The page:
I assume your last “We all killed him” statement, by “we” you meant “us the Elect” right? Otherwise that would put a hole in our “L” in TULIP? Because Christ wouldn’t have had to die if only the non-elect put him to death. Also great “invitaion to calvinism” podcasts. Love them all.

    • David

      I’ve heard this position before and am not particularly adverse to it,it is much more accurate than the “Jews” killed Christ!
      And I am no theologian,but where is the sovereignty of the Father in this?God could have chose another plan for the redemption of man,but He chose to slay His “Lamb” to pay the price man could not pay. My sins were indeed “bore there” on the cross at calvery and my “iniquities layed on Him”but it was the Father who planned this all (and I am grateful) praise and glory to Him alone. Man has no part in the plan of redemption, it is all God in Christ, that He might be allin all. We can only yield. And though I do understand this might really be what people are saying in the argument that “we” killed Him, the devil is in the details and we must never usurp the sovereignty of our almighty God. Thank-you Credo for this site it has been a blessing.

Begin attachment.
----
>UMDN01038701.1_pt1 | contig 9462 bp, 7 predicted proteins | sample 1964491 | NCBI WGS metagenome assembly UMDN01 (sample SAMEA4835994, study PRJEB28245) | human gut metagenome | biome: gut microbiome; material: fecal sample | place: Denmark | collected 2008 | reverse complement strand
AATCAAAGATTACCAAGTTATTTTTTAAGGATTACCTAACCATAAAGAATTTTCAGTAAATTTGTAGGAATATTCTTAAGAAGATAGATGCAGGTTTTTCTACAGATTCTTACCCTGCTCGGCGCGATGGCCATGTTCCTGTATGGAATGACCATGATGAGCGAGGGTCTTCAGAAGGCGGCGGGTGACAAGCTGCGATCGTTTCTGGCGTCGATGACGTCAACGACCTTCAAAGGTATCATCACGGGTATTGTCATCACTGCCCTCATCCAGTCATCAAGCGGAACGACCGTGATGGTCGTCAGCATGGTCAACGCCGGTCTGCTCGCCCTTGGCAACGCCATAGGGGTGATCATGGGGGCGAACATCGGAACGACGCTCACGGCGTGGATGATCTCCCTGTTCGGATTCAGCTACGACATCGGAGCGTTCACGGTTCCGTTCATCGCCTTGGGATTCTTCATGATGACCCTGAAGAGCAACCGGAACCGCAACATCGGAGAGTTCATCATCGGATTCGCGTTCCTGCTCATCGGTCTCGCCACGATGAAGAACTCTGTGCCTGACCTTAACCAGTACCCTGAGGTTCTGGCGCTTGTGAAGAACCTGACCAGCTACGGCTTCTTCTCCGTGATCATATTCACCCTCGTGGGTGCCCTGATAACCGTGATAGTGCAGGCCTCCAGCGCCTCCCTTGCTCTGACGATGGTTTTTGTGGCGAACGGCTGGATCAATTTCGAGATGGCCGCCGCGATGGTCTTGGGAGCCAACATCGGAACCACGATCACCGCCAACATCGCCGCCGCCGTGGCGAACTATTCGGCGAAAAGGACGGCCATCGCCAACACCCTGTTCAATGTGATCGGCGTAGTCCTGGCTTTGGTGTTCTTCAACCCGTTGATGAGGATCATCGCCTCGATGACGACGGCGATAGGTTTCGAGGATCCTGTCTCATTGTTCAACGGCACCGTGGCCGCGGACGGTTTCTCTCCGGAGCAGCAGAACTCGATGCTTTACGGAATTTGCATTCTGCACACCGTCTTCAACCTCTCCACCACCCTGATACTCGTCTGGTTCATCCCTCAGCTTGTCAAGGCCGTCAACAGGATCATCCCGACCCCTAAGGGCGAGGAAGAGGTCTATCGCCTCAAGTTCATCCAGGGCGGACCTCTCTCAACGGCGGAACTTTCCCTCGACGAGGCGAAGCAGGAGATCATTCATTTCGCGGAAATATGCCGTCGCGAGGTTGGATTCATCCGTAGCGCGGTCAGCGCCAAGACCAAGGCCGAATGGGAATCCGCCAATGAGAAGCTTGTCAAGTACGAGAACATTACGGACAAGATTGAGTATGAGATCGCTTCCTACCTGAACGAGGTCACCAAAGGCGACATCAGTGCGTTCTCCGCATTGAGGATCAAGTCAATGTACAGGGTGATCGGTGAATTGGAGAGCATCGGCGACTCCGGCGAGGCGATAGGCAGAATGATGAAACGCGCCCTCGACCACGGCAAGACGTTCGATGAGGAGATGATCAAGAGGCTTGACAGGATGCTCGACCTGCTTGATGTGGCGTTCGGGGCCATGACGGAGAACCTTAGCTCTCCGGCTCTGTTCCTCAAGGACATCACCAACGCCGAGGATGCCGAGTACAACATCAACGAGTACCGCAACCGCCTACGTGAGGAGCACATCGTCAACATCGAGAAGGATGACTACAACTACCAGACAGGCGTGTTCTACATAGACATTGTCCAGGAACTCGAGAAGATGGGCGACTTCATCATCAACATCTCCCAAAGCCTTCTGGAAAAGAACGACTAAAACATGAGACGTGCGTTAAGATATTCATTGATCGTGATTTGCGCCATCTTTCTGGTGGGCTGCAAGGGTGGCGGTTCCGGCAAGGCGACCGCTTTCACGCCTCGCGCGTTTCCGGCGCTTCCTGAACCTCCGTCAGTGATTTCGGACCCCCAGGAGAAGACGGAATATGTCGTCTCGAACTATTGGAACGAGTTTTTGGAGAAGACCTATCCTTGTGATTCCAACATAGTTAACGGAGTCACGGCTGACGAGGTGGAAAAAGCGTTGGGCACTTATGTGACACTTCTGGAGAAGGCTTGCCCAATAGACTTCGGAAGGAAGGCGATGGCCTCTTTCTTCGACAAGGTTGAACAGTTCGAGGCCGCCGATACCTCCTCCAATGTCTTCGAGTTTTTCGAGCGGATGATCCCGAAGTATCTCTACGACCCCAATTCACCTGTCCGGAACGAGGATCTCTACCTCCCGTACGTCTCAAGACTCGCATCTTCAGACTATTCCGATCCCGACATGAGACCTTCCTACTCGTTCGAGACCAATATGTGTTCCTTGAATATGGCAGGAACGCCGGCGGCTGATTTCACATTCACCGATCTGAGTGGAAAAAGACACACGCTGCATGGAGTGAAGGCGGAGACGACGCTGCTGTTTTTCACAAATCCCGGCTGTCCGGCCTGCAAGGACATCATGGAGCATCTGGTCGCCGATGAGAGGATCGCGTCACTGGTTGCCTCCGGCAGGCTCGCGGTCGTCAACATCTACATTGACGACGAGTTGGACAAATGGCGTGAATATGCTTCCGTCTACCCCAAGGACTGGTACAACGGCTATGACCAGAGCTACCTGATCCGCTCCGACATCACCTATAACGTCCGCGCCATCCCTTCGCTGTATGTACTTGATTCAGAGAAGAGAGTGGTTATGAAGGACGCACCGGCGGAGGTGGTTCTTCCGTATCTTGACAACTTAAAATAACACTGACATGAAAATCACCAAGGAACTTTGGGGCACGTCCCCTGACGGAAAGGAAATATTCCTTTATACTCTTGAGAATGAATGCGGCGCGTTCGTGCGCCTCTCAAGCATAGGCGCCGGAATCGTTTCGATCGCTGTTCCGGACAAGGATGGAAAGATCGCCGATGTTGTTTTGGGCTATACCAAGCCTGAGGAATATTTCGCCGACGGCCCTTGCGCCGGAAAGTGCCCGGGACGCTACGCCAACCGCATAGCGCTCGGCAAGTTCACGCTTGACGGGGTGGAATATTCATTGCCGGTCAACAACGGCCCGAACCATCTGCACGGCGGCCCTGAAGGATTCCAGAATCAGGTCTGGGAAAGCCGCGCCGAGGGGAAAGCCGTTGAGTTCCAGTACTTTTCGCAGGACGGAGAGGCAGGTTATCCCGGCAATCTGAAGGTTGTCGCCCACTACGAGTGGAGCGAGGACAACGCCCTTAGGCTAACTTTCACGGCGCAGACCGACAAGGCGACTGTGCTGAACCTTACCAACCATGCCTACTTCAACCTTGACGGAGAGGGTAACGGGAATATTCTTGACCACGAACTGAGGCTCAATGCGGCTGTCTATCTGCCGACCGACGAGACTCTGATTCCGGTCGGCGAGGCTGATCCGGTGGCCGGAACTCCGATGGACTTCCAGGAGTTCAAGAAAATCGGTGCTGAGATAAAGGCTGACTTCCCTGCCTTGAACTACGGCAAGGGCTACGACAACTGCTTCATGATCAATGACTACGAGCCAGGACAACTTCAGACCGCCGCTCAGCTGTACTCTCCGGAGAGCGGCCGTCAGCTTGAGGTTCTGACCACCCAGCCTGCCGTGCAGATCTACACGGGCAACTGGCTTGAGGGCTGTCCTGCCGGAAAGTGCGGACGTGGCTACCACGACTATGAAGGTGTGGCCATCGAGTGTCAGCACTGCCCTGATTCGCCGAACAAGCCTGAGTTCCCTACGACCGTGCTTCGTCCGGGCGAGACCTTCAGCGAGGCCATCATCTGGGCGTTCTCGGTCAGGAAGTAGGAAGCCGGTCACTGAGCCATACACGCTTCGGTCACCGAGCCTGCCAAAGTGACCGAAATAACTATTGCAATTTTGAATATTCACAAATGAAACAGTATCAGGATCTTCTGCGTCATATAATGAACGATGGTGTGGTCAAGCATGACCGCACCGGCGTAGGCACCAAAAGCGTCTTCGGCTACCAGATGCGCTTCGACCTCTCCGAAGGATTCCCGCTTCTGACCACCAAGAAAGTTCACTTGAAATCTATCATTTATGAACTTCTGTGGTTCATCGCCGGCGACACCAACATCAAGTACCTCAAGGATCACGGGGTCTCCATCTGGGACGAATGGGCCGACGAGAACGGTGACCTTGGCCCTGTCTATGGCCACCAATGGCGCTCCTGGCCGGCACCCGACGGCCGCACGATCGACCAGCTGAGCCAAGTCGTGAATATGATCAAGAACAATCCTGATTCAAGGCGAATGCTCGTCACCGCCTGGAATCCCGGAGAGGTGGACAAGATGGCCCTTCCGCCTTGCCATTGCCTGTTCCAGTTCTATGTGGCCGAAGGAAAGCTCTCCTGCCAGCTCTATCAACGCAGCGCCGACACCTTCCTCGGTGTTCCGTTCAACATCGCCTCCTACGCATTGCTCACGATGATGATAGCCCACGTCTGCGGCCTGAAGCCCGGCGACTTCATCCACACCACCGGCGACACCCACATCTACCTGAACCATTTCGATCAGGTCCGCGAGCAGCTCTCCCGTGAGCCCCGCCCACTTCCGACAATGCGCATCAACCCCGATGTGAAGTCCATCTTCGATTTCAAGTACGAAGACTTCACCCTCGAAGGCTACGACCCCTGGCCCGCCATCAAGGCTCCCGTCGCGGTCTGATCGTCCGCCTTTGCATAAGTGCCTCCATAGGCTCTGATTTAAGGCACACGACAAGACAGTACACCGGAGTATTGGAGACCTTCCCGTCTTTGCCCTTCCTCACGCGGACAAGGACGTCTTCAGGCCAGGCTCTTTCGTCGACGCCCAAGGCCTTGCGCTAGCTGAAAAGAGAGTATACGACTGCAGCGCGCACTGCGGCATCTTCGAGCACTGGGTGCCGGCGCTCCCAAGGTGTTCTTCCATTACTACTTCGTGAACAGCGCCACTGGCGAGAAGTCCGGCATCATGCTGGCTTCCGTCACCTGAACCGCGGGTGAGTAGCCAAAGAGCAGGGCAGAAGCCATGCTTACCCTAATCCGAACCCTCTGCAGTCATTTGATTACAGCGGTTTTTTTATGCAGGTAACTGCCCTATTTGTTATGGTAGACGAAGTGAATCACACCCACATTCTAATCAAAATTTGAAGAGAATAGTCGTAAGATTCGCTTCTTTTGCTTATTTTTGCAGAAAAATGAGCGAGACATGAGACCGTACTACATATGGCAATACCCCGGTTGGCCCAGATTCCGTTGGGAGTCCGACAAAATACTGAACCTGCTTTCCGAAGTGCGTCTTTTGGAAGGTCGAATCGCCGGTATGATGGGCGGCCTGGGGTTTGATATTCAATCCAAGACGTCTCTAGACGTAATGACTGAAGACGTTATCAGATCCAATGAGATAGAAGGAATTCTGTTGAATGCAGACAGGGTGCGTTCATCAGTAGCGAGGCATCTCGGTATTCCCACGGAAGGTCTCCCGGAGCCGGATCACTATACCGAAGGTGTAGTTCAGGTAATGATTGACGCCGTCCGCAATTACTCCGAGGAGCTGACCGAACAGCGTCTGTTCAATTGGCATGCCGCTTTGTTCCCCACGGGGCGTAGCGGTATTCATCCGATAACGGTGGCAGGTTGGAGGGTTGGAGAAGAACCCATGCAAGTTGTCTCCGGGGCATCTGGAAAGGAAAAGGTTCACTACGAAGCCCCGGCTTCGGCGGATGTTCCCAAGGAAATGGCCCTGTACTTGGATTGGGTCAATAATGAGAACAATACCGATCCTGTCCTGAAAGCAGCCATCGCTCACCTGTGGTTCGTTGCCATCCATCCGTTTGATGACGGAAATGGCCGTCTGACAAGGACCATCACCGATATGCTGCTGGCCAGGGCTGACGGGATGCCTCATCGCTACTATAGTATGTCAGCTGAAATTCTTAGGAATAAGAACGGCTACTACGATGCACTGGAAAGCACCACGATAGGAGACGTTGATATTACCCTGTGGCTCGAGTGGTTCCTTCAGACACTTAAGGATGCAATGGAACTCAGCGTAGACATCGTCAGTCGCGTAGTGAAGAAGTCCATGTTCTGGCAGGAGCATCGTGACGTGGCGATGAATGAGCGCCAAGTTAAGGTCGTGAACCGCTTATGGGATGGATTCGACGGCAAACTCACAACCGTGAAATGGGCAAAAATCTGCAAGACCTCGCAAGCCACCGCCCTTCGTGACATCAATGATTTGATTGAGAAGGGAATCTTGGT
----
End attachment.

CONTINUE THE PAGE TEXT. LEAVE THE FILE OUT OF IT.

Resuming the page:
• Daedelus

      As somebody from a previously Anglican, now Orthodox perspective… I just don’t agree that I killed Jesus or you killed Jesus, or God the Father killed Jesus. Wanting to assign blame, even to oneself for the Passion of our Lord is misguided and does a disservice to those suffering under oppression, because Jesus came to heal them too. Rather, as somebody with an Eastern POV, I see humanity as on the Cross with Christ. None of us choose to come into this sin-filled world and God the Father is not angry at any of us for being born into it. God doesn’t find us “guilty” at all for our fallen natures. But we’ve all been given an oppurtunity, like the thieves on the cross with Christ, to either consider him irrelevent or mock him, or like the good thief, to say to him “Jesus, remember me when you come into your kingdom”.

    • Skaggers


      From a reformed view, not all of us are given opportunity to say yes to Christ. What abou the tribes in the Amazon that are under govt. Protection and cannot be told, never have heard or will hear of Christ? Roman’s 8:1 is pretty clear that only those that are in Christ will be saved from condemnation.